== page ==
War-Weary Army Faces Long Road to Recovery
Of less consequence, but nonetheless a concern for Army leaders, is a growing backlog of battered trucks, helicopters and other war-torn combat equipment that needs to be repaired or replaced.
So as senior officers and civilian leaders gathered this week at the annual Association of the U.S. Army symposium and technology exhibition, it was clear that what is on their minds right now is trying to figure out how to make the Army “whole” again.
Chairman of the Joint Chiefs of Staff Adm. Michael Mullen warned in a keynote speech that the nation’s military is in for a rude awakening.”I believe what we can see today is truly just the tip of the iceberg,with consequences for our military and veteran health-care system, our national employment rate and even homelessness,” Mullen said.
In the Army, officials are only just beginning to grasp the extent of the crisis.
“We’ve been stretched and stressed as we’ve led the nation in what’s been the longest war we’ve ever fought with an all-volunteer force,”Chief of Staff Gen. George Casey said in a speech. “We have to reconstitute this force not only to back to where we were, but we have to reconstitute it for the future,” he said.
The extended deployments have rattled the Army to the point that it is now launching a study to look at whether the whole notion of what it takes to be a soldier has to be re-evaluated.
“I believe it is time to examine the impact of nine years at war on our profession -- the profession of arms,” Casey said. “The impacts of war have changed us as individuals, as professionals, and as a profession in ways that we don’t yet fully appreciate. … It is essential to take a hard look at ourselves to examine what we have been through … how we have changed for better for worse and how we must adapt ourselves to succeed.”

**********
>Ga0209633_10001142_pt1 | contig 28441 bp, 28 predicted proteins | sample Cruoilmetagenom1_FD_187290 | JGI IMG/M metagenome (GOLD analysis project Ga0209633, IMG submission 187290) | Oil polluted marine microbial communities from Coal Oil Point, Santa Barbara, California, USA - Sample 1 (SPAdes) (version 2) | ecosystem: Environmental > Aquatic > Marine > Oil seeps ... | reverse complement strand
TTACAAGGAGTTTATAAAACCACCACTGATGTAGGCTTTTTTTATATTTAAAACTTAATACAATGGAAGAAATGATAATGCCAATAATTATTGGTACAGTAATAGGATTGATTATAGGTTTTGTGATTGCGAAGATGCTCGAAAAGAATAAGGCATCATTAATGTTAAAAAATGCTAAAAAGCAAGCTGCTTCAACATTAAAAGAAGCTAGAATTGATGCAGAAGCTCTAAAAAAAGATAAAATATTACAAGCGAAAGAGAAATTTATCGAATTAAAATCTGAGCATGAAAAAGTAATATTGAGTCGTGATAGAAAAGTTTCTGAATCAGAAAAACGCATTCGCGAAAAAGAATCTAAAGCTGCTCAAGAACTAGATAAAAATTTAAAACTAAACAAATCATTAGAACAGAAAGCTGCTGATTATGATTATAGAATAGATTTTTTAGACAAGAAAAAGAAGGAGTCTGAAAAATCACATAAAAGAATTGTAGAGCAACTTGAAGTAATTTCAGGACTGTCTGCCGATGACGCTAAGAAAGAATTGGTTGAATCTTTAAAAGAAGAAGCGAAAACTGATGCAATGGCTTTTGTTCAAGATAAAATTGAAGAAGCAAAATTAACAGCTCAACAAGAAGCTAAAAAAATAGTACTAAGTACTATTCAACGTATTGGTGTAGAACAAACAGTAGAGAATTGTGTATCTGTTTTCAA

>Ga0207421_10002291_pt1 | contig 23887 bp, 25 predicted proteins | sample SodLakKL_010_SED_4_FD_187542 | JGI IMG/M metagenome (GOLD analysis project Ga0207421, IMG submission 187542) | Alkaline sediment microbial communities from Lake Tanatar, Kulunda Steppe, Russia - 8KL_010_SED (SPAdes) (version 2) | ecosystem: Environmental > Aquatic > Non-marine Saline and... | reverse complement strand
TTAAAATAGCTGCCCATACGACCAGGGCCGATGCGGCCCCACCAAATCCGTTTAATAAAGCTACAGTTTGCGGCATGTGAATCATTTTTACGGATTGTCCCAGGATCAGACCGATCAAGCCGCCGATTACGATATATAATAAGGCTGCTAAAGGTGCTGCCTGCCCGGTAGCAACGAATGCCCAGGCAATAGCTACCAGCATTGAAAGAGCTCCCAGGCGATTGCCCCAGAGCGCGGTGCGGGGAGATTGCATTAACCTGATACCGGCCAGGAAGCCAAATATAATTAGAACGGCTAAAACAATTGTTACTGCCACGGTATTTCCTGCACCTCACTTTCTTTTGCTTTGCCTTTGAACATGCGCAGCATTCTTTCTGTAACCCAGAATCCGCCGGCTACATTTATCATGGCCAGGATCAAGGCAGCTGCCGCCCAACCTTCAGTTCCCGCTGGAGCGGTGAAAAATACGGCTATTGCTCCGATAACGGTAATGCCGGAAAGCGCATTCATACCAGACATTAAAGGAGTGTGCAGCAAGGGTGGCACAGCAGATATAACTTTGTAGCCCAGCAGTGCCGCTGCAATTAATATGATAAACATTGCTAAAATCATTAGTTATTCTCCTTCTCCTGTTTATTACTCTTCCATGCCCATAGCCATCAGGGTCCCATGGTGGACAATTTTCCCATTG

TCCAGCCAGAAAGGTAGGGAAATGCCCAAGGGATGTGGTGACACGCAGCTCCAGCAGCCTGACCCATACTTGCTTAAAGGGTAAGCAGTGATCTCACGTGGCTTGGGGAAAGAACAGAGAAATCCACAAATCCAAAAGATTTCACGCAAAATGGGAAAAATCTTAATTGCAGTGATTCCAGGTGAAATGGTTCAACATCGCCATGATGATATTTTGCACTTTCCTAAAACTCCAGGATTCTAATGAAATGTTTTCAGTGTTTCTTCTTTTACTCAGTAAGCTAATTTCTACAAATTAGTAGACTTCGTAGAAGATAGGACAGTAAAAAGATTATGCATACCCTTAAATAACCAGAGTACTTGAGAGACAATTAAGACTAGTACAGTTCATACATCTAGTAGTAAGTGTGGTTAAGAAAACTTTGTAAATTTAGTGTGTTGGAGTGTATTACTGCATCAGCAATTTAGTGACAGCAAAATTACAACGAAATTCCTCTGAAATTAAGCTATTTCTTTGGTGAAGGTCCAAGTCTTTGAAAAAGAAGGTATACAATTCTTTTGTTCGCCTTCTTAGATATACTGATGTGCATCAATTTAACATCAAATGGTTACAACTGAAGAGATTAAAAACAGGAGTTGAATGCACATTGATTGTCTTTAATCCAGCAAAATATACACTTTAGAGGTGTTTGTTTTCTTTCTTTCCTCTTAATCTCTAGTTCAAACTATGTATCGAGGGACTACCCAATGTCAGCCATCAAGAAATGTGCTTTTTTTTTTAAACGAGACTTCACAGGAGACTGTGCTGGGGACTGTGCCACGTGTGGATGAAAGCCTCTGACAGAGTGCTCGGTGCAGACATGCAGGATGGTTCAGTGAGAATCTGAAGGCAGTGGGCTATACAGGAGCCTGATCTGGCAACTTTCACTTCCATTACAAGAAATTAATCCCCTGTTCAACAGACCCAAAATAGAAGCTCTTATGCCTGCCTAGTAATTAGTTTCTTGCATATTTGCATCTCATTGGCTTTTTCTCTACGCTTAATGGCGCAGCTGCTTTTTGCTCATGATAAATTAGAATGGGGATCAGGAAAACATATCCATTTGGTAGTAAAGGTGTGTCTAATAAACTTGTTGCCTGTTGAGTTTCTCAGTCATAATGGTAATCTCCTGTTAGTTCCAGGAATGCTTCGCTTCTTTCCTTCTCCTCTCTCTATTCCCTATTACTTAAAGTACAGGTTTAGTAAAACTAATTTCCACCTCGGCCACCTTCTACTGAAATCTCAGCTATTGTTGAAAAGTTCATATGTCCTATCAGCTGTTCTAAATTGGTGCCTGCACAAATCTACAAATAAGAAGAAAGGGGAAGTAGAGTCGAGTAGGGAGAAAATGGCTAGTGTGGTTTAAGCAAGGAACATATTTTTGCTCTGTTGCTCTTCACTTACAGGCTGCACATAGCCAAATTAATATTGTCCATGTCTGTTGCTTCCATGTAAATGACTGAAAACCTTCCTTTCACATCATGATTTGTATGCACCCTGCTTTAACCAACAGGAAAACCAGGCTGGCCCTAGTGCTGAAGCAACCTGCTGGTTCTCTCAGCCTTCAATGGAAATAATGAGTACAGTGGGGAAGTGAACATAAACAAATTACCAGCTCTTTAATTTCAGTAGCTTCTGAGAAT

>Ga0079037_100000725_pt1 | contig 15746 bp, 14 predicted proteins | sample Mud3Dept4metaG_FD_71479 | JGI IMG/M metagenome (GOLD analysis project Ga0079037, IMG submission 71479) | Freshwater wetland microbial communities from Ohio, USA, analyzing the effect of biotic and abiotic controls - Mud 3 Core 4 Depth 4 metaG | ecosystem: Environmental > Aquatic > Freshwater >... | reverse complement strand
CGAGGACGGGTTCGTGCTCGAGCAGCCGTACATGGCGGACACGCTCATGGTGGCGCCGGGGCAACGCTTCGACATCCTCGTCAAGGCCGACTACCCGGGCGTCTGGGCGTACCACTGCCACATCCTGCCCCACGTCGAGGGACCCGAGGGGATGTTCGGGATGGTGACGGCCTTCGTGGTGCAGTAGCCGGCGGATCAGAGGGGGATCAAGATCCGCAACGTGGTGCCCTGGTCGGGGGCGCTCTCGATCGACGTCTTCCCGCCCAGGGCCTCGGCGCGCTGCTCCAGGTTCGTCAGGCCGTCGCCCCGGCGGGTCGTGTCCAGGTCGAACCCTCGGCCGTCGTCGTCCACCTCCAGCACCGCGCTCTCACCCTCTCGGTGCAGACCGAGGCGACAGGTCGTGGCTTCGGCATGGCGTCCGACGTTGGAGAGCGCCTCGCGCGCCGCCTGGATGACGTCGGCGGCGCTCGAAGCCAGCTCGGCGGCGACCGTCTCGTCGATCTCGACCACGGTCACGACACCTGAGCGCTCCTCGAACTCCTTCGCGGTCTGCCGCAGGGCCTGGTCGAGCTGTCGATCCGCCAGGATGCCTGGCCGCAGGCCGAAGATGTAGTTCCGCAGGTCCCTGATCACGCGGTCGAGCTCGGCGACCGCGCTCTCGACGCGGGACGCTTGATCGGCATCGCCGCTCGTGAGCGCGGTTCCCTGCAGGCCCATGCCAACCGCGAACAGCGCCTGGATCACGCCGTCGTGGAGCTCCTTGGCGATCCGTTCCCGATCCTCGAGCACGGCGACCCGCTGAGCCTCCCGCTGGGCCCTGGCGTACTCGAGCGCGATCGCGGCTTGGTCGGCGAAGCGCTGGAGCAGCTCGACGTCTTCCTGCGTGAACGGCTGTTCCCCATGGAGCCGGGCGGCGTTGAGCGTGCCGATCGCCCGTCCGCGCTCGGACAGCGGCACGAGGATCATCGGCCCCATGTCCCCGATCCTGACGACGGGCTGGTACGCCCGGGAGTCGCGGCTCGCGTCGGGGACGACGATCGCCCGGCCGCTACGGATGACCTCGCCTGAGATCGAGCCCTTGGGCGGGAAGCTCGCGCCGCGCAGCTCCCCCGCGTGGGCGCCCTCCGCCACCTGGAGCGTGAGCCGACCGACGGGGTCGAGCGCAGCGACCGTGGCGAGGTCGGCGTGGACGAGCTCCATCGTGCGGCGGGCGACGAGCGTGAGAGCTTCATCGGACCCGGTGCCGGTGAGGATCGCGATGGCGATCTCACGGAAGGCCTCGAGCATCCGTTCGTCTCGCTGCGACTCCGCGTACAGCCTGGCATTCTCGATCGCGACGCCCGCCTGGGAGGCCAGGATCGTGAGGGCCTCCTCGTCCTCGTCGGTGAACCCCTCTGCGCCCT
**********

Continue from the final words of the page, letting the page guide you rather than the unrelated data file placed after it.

Also an underlying theme at AUSA was the upcoming budget crunch and what potentially it means for the future of the Army. The service faces tough budgetary choices as it seeks to maintain a large active-duty,Reserve and National Guard force; modernize its weapons, and expand a wide array of soldier and family benefits and medical programs to take care of dead troops’ survivors and those who require long-term care.
With budgets projected to stay flat or decline over time, the Army’s wish list is unrealistic, analysts pointed out. This could be bad news for industry because the Army may have to sacrifice new weapon procurements and technology development projects to pay for its soaring personnel and benefits tab.
Hundreds of companies that exhibited their wares at AUSA were hoping to hear encouraging news about the Army’s future purchases of new equipment. But to their chagrin, they were informed about yet more delays and more uncertainty in the Army’s modernization plan.
After the cancellation of the $180-billion Future Combat Systems, it’s been downhill for Army big-ticket procurement programs. A replacement for the aging scout helicopter Kiowa Warrior? On hold, pending further study. A new ground combat vehicle to replace the Abrams and Bradley tanks? Temporarily suspended pending a review of the technical requirements. A long-term strategy for replacing aging trucks? Held up pending further analysis. A new Joint Light Tactical Vehicle? It’s still alive, but barely.
Industry insiders said they have never seen this much indecisiveness in Army procurement plans. Some wondered whether the service’s top leadership is so consumed by personnel and health-of-the-force problems that modernization may have to wait longer than industry would want.
Asked to comment about industry’s frustration over the Army’s hesitation and delays, the deputy chief for programs and resources, Lt.Gen. Robert P. Lennox, said the military and industry are a “partnership” but he understands why contractors might be unhappy.Truth be told, however, it is not the Army’s job to make industry happy, Lennox said.